The call from the Pentagon couldn’t have been more timely. Just days after London suffered its worst attack on civilians since the Nazi “Blitz,” clearance to tour the military’s Camp Delta prison at Guantanamo Bay, Cuba, where 518 “high value” terrorists are being held, had finally come through.
The purpose of the trip was to determine if the so-called “detainees” at Guantanamo are being treated humanely, or whether the accusations leveled by a growing chorus of press, international human rights organizations and even some members of Congress were true—that they were being mistreated, tortured, and sometimes murdered by U.S. military personnel in a manner reminiscent of Nazi concentration camps and Soviet gulags.
Since the opening of the detention facilities at Gitmo in 2002, they have come under scrutiny—at the Pentagon’s initiation—from more than 1,000 domestic and foreign journalists, most of them skeptical, some outrightly hostile to the U.S. military.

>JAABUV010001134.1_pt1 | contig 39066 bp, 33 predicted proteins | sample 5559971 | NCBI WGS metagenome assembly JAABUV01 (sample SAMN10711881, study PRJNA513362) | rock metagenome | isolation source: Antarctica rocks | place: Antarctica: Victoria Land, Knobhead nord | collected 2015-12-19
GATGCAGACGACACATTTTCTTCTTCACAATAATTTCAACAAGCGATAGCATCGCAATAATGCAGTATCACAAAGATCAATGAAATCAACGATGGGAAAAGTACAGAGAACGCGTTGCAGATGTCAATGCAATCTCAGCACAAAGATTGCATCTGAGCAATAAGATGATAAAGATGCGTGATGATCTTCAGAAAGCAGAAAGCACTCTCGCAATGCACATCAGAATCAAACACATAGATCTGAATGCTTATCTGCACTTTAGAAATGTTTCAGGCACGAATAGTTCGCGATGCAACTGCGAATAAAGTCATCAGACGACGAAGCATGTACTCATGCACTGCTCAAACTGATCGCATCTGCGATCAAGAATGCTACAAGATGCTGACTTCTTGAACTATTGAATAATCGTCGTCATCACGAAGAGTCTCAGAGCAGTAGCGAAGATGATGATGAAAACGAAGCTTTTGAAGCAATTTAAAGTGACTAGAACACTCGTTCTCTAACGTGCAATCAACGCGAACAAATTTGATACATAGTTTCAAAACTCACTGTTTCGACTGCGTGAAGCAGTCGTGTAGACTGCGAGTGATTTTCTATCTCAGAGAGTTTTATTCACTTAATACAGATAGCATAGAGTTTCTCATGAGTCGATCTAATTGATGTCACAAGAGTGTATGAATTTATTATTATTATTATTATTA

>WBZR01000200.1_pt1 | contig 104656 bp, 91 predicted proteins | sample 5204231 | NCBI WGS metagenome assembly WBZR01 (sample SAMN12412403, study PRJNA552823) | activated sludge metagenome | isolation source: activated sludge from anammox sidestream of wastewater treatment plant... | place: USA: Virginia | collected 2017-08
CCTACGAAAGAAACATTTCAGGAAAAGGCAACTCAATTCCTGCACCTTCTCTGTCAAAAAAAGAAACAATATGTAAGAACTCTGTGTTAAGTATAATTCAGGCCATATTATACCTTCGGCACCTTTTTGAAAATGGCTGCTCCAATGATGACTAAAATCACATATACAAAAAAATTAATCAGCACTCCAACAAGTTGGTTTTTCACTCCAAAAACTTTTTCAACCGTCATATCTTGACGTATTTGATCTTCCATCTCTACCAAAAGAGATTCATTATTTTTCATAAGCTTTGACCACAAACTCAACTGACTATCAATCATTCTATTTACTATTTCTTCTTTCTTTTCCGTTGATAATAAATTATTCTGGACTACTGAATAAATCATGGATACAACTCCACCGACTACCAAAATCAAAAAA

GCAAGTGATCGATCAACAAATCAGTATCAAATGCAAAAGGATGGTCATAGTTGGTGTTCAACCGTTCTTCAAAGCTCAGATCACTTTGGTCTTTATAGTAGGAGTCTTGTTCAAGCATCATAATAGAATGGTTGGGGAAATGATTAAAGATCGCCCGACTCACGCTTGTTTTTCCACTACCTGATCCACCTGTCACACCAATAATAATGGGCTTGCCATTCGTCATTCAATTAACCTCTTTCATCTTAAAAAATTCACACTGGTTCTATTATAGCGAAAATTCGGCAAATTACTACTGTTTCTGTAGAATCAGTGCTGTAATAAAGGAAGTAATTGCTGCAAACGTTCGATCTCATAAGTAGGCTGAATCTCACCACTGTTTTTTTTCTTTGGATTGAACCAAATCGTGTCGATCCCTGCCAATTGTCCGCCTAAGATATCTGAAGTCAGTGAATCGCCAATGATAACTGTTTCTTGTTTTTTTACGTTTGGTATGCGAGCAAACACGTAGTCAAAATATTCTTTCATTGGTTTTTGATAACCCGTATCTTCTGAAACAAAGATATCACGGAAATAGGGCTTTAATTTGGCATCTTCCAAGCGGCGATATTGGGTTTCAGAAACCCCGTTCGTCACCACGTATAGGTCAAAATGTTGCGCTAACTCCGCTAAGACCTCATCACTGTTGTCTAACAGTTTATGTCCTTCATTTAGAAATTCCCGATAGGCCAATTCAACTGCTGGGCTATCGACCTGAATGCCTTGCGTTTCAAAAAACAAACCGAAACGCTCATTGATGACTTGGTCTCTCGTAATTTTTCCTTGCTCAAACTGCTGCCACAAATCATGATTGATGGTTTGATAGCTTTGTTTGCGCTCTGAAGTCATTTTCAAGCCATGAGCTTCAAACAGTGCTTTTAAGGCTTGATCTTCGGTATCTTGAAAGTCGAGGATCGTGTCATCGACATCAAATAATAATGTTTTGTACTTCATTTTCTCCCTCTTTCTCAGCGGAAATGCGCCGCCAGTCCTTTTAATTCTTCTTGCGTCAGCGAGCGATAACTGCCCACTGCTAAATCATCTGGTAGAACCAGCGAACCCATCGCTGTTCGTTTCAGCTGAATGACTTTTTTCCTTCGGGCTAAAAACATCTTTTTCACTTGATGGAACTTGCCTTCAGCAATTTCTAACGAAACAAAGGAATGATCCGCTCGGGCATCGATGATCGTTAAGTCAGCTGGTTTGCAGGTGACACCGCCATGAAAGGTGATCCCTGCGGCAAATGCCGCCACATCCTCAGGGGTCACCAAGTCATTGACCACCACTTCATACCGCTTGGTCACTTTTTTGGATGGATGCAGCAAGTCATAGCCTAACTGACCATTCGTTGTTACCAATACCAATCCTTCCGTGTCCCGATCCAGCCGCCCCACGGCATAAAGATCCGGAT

Eleven U.S. senators, 77 House members and 99 congressional staffers have made fact-finding treks there. An army of ACLU attorneys, Amnesty International investigators and International Red Cross personnel have been given carte blanche access to the prisoners.
Gitmo is now one of the most investigated military installations on earth. The Pentagon has the fact-finding tours down pat. Brig. Gen. Jay Hood, commanding officer of the prison facilities, is literally the first to meet visitors. The moment the plane door opens, he begins the non-stop briefing and doesn’t waste any time getting to the purpose of the tour. Yes, he says, there may have been some past incidents of minor prisoner “abuse” at Gitmo, but he and his staff are dedicated to enforcing a policy of “zero tolerance.” Torture, of any kind, he says steely-eyed, is a criminal offense and will be dealt with severely.